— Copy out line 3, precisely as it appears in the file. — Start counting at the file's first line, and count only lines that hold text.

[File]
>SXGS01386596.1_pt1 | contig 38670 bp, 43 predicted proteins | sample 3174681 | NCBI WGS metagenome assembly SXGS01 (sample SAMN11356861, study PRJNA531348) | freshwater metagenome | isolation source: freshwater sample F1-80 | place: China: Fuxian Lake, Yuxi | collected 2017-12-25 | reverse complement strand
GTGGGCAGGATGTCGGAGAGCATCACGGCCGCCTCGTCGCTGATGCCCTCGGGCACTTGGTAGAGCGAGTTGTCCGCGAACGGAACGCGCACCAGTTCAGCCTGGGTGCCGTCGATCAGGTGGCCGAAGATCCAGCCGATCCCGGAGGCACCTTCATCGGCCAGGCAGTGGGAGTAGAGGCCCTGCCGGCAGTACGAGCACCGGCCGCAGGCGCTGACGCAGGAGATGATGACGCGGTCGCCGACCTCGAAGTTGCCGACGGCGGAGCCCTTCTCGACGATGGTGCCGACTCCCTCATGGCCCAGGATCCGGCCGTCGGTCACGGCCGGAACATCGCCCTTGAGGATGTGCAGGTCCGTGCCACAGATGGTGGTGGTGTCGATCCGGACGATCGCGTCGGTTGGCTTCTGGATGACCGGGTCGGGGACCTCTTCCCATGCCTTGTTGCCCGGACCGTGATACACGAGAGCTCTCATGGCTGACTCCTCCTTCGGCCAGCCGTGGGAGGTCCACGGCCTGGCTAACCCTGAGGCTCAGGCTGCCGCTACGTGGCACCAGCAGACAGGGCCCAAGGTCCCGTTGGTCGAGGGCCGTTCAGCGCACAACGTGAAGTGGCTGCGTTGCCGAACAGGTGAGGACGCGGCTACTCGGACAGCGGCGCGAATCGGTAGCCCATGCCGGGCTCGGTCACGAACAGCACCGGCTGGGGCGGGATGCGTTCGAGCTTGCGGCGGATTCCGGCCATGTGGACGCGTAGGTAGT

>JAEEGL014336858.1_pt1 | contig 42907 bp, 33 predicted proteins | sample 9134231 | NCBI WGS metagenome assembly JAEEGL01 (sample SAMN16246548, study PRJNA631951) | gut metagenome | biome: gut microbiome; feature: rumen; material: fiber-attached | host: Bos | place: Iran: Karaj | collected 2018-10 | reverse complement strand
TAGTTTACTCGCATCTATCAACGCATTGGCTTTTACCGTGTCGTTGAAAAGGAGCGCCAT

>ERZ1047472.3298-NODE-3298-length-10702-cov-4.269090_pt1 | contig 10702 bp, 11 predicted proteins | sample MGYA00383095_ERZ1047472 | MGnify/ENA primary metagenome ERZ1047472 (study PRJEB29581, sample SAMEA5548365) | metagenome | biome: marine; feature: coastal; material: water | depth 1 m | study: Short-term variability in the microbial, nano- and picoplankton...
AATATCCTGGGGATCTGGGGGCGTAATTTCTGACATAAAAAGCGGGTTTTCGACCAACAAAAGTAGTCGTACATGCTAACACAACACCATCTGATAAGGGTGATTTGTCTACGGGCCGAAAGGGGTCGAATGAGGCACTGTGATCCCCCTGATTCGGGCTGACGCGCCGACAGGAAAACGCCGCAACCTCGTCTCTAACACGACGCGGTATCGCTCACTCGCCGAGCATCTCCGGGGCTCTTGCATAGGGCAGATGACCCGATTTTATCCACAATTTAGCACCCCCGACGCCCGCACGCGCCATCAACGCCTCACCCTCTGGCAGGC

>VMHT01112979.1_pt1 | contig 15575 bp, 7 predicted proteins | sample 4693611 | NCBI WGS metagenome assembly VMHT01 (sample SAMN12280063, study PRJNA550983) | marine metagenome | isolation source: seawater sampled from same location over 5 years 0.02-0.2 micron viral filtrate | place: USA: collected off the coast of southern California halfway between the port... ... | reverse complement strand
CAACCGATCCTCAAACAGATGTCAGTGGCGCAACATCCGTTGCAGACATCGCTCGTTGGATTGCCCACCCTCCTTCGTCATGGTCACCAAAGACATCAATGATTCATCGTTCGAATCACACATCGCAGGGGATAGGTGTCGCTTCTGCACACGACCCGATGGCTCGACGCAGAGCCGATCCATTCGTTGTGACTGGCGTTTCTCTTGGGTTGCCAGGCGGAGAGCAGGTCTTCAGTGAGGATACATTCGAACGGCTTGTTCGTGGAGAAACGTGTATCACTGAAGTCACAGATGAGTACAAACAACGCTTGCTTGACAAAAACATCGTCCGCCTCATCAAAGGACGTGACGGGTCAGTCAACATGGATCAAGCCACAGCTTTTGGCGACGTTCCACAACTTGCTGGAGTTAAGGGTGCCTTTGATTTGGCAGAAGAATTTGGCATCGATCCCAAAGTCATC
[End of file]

>JAEEGL014336858.1_pt1 | contig 42907 bp, 33 predicted proteins | sample 9134231 | NCBI WGS metagenome assembly JAEEGL01 (sample SAMN16246548, study PRJNA631951) | gut metagenome | biome: gut microbiome; feature: rumen; material: fiber-attached | host: Bos | place: Iran: Karaj | collected 2018-10 | reverse complement strand